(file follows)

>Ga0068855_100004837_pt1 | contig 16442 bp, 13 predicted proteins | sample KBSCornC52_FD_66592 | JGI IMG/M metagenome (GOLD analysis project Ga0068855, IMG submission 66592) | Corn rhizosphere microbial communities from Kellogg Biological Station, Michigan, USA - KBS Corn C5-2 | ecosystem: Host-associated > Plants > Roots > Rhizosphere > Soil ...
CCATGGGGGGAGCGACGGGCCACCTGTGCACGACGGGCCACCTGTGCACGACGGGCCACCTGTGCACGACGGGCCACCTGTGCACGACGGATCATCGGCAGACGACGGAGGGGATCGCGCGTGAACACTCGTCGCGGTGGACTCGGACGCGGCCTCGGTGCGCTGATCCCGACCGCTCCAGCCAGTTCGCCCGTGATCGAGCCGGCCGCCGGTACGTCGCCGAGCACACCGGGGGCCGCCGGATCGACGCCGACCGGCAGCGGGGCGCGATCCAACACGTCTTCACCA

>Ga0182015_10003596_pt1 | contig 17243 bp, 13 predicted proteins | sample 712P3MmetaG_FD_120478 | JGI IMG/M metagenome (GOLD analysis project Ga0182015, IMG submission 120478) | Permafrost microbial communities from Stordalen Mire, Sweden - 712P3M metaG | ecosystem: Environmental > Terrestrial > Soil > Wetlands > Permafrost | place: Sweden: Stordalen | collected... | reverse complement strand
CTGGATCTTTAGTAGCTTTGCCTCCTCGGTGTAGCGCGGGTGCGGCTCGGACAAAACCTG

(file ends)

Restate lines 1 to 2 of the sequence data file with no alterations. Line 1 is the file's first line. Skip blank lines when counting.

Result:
>Ga0068855_100004837_pt1 | contig 16442 bp, 13 predicted proteins | sample KBSCornC52_FD_66592 | JGI IMG/M metagenome (GOLD analysis project Ga0068855, IMG submission 66592) | Corn rhizosphere microbial communities from Kellogg Biological Station, Michigan, USA - KBS Corn C5-2 | ecosystem: Host-associated > Plants > Roots > Rhizosphere > Soil ...
CCATGGGGGGAGCGACGGGCCACCTGTGCACGACGGGCCACCTGTGCACGACGGGCCACCTGTGCACGACGGGCCACCTGTGCACGACGGATCATCGGCAGACGACGGAGGGGATCGCGCGTGAACACTCGTCGCGGTGGACTCGGACGCGGCCTCGGTGCGCTGATCCCGACCGCTCCAGCCAGTTCGCCCGTGATCGAGCCGGCCGCCGGTACGTCGCCGAGCACACCGGGGGCCGCCGGATCGACGCCGACCGGCAGCGGGGCGCGATCCAACACGTCTTCACCA